Using Big Data to Explore New Music

See that graphic?  That’s The Echo Nest tracking 767 different genres of music in an attempt to learn what people are listening to.  Here’s what writer Glenn McDonald has to say about all this map, which he calls Every Noise at Once (click that link for a better view.)

At The Echo Nest we collect pretty much every bit of data about music we can find. We crawl millions of web pages about music every day, we keep track of the listening habits of millions of streaming-music-service users and we analyze the actual audio of hundreds of millions of songs by millions of artists. Then we try to make some sense of it all.One of the many ways we try to organize all this information is by genre. We want to know what kinds of music there are in the world, which artists are making which kinds and how the genres relate to each other. Sometimes this is useful in itself (want to hear some Finnish hip hop? we can do that). Sometimes it’s a way of cross-checking other data (if we think somebody is making Finnish hip hop, but we think they are from Thailand and were active from 1952 to 1961, at least one of those things is probably wrong.)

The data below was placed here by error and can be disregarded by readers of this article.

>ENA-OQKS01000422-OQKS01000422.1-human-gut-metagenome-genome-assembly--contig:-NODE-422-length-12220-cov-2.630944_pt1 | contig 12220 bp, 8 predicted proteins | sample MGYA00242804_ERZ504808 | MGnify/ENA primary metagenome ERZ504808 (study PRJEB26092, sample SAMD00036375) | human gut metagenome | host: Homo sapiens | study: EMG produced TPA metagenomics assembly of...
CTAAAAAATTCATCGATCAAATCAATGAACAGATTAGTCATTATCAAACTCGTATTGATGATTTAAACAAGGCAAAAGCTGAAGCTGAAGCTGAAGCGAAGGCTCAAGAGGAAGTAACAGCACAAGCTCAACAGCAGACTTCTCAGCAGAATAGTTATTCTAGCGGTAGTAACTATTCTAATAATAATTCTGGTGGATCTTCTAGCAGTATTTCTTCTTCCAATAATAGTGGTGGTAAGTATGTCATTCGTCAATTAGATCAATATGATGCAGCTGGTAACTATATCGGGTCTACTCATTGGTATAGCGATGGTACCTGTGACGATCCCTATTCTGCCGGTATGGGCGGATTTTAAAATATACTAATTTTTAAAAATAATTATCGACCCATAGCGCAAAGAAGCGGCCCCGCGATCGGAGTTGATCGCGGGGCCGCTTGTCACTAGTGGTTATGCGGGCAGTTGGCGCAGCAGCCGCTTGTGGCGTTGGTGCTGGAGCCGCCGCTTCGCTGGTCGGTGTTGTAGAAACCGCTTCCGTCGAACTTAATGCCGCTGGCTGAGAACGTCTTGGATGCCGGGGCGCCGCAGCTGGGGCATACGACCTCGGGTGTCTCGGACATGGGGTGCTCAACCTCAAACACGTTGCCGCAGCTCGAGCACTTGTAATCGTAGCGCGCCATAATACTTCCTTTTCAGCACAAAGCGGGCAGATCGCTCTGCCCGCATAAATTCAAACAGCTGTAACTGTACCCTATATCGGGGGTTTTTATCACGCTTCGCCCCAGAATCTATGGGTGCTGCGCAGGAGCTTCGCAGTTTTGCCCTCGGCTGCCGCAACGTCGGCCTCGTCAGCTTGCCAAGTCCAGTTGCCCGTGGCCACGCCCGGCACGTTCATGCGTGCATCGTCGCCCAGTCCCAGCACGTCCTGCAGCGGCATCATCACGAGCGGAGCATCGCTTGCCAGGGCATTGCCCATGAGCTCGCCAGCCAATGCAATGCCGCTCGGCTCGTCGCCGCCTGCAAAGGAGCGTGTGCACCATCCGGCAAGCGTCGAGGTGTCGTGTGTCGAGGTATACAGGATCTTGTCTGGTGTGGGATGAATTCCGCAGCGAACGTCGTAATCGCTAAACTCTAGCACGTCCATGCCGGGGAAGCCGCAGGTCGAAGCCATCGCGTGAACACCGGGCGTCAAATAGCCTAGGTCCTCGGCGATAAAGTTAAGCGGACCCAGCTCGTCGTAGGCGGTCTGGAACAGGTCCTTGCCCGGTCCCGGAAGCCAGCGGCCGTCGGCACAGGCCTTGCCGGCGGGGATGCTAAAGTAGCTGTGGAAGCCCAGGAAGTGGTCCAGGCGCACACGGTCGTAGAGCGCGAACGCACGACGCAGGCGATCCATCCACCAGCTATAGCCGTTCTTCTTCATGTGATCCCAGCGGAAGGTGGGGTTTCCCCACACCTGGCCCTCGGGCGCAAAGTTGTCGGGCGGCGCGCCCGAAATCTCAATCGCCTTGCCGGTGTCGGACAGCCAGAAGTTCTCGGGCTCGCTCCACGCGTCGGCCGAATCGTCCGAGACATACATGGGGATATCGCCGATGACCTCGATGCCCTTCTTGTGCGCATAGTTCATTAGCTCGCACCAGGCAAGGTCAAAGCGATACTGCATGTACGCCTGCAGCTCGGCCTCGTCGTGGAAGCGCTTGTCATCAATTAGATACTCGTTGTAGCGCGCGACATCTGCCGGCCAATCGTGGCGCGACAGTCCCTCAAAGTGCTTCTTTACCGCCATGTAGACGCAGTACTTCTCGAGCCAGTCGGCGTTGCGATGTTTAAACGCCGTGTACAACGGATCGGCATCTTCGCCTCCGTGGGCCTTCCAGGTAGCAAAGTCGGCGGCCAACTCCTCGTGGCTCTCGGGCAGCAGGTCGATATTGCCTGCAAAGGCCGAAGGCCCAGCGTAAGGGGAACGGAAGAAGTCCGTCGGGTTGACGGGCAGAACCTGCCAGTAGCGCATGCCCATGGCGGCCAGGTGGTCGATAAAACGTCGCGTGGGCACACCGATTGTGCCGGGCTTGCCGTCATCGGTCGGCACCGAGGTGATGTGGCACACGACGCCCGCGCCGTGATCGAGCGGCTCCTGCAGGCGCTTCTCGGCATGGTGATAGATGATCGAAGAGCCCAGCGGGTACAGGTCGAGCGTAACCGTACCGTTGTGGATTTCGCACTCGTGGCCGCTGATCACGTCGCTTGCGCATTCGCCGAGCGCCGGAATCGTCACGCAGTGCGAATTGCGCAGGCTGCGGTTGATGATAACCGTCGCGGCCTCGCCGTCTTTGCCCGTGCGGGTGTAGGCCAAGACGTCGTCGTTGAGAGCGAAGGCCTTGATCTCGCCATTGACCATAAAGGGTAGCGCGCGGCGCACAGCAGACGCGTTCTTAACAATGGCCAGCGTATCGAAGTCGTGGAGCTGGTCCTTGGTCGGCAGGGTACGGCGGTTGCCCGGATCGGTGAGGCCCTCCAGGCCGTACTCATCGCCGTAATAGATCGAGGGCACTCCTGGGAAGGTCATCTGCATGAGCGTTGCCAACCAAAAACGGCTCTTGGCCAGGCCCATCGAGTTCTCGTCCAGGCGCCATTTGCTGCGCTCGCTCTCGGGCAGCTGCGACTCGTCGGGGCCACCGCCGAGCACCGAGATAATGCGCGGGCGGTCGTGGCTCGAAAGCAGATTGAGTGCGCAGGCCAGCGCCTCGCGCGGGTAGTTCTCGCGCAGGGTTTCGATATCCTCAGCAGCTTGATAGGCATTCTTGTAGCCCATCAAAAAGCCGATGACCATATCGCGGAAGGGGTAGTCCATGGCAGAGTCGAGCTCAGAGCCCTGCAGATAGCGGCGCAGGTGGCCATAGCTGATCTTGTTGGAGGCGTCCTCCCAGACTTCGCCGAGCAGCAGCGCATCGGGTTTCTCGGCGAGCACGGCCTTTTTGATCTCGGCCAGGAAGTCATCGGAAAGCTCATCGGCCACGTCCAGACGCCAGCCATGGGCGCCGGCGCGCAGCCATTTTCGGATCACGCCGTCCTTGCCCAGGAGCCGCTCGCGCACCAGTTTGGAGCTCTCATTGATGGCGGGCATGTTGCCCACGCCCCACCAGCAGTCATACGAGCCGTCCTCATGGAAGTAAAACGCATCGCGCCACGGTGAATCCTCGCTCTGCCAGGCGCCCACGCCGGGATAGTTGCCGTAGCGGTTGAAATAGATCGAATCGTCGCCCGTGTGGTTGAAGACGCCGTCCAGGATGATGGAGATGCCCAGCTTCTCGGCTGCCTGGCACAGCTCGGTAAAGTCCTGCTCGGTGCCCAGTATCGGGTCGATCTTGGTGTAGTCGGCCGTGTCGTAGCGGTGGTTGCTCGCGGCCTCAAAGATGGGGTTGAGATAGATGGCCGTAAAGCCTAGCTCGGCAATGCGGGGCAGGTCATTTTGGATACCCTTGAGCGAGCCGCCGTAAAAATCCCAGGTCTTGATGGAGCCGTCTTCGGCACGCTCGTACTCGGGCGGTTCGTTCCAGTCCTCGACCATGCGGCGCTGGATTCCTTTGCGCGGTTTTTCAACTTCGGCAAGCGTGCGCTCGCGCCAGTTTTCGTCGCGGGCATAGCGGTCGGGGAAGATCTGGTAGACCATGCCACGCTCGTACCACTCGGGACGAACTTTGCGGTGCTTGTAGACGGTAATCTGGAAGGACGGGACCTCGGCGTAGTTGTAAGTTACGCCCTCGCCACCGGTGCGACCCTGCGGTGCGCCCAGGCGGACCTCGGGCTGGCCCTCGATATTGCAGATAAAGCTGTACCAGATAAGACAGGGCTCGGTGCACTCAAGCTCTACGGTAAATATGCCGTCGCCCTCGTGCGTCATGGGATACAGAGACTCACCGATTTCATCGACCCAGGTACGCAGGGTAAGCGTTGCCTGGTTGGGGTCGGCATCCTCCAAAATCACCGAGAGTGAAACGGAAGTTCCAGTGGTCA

We track a lot of genres: 767 as of the last count and we still occasionally find ones we’ve missed. This is by no means all the kinds of music there are in the world, not now and certainly not historically, but it’s a decent approximation of how many major kinds of music there are that have substantial availability online. We take a pretty broad view of what counts as a ‘genre’, from broad categories like ‘jazz’ to hyper-specific styles like ‘skweee’ and ‘gothic symphonic metal’, and from regional genres like ‘cumbia’ or ‘swedish indie pop’ to historical ones like ‘baroque’ or ‘new romantic’.

Keep reading.

 

Alan Cross

is an internationally known broadcaster, interviewer, writer, consultant, blogger and speaker. In his 30+ years in the music business, Alan has interviewed the biggest names in rock, from David Bowie and U2 to Pearl Jam and the Foo Fighters. He’s also known as a musicologist and documentarian through programs like The Ongoing History of New Music.

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